1997 Field Report
The UMASS weather station and snowpack analysis team (Doug Hardy, Mathias Vuille and Carsten Braun)
left the heat and humidity of western Massachusetts on June 10. Many thanks to Anne Waple for again taking us to the airport in Boston. After an uneventful flight and an expensive experience with the Bolivian Customs we arrived in La Paz, where we met the UMASS lake coring and biomarker analysis team (Leslie Anderson, Emily Cobabe and Mark Abbott). This year our aclimatization period included a trip to the
Chacaltaya Glacier (the world's highest ski resort until the '97-98 El Niño) and watching a
soccer game (Bolivia vs. Peru, as part of the Copa America).
from left to right: Club Andino Hut, Chacaltaya | soccer
game Bolivia - Peru | a real fan !
On June 19 we left for Nevado Sajama (thanks to support from Bernard Pouyaud of ORSTOM).
Climbing Sajama was a lot more enjoyable compared to last year, less difficult talus and scree and more snow and ice. As in 1996, we again spend one day at Campo Alto (5600 m) in order to get used to the altitude.
On the summit, we joined scientists from the Byrd Polar Research Center, (Ohio
State University), Penn State and ORSTOM in their effort to conduct research despite very inhospitable weather
conditions. After 8 days, 16 m (vertical!) digging in snow and moving the weather station ~ 50 m, we were ready to depart. On the way down, Mathias Vuille did the first descent of a steep new
route on Sajama's N-face (Swiss Glacier Express, WI2, X) in record time.
L to R: mule, Hardigg case and Sajama | Campo Alto | climbing to the summit | Sajama AWS
Summary of efforts at the weather station, June/July 1997:Excavated station, repaired components buried by unusually heavy 1996-97 snowfall.
Raised entire station by 2.0 meters.
Downloaded data from station, changed data storage module, and changed operating system of datalogger; installed new datalogger program.
Replaced blower on aspirated radiation shield of temperature/humidity sensor (preventative maintenance).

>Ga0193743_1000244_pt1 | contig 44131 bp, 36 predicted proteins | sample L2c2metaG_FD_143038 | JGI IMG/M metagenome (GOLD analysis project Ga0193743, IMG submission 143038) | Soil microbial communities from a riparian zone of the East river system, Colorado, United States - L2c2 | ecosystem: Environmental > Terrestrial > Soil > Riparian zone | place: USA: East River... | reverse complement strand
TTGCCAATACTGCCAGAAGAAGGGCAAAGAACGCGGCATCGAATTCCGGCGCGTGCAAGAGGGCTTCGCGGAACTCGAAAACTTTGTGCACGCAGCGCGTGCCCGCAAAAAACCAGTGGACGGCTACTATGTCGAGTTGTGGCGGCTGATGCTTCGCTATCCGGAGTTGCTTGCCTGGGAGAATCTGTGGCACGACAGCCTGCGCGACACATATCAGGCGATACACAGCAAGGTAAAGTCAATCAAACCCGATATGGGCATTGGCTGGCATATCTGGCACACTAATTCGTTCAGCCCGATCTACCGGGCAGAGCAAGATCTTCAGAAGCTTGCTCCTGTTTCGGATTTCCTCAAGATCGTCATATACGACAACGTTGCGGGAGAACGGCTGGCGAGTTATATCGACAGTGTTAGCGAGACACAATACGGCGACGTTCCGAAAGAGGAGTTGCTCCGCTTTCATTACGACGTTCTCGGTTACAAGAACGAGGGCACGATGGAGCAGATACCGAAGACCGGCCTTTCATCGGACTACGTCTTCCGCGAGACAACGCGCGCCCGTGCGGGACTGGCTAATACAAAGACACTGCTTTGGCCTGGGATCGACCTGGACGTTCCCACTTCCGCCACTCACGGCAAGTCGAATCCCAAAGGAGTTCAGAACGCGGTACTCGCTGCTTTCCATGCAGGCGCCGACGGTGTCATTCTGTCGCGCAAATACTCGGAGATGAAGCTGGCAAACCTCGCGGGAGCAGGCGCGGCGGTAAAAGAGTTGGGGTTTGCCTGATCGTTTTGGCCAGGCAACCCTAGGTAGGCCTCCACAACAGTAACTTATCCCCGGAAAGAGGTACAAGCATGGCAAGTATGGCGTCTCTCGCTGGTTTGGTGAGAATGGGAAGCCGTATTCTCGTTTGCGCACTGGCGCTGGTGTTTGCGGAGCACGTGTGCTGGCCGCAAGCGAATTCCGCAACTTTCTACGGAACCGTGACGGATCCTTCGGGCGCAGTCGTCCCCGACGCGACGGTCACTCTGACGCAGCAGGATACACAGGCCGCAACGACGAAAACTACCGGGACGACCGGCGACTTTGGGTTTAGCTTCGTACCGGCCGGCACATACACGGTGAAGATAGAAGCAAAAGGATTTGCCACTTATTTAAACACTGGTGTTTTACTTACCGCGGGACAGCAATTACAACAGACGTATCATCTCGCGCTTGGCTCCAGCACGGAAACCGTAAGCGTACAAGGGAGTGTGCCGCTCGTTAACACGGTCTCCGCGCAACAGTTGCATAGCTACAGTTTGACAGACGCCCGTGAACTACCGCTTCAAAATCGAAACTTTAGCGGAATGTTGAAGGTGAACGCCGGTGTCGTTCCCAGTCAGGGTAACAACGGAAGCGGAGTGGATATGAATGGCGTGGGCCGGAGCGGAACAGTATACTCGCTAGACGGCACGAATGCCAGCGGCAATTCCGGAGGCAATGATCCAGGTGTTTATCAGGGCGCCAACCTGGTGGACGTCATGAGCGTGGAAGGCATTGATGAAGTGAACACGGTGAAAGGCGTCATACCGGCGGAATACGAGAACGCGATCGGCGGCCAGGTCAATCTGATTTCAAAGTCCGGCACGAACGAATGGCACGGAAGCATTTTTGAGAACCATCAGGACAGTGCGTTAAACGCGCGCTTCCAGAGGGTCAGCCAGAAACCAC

Installed 2 ultrastable thermistors (at 1.85 m depth, and 0.15 m above the snow surface).
Installed four thermocouples (at heights of 0.03, 1.03, and 2.03 m above the snow surface, and at the height of other temperature sensors, 3.7 m).
Installed Infrared Temperature Transducer, for remote measurement of snow surface temperature (from 2.3 m).
After returning to La Paz, Doug Hardy left for the United States. Mathias Vuille and Carsten Braun, after relaxing and recovering for a week, left
for Illimani on July 14 to install the world's second highest satellite-linked weather station. Illimani is a beautiful mountain and offers exciting climbing in a spectacular setting (highly recommended!). After spending two nights at 6265 m the installation of the weather station was finished and now we are receiving data every three hours from both Sajama and Illimani.
L to R: Illimani stamp | Illimani basecamp | Nido di Condores (High camp) | camp at 6265 m
In addition to our sponsors we would like to sincerely thank:
- Carlos Escobar (mountaineering guide and owner of the trekking agency Nuevo Horizontes) for organzing the difficult logistics on Illimani.
- Claudio (cook and porter extraordinaire) for coming up with the winning solution on Illimani.
- The folks from ORSTOM Bolivia, for helping out with logistics, communication and equipment.
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Climate System Research Center | Department of Geosciences | University of Massachusetts
Document maintained by Doug Hardy (firstname.lastname@example.org)
Last updated: 10 October 1998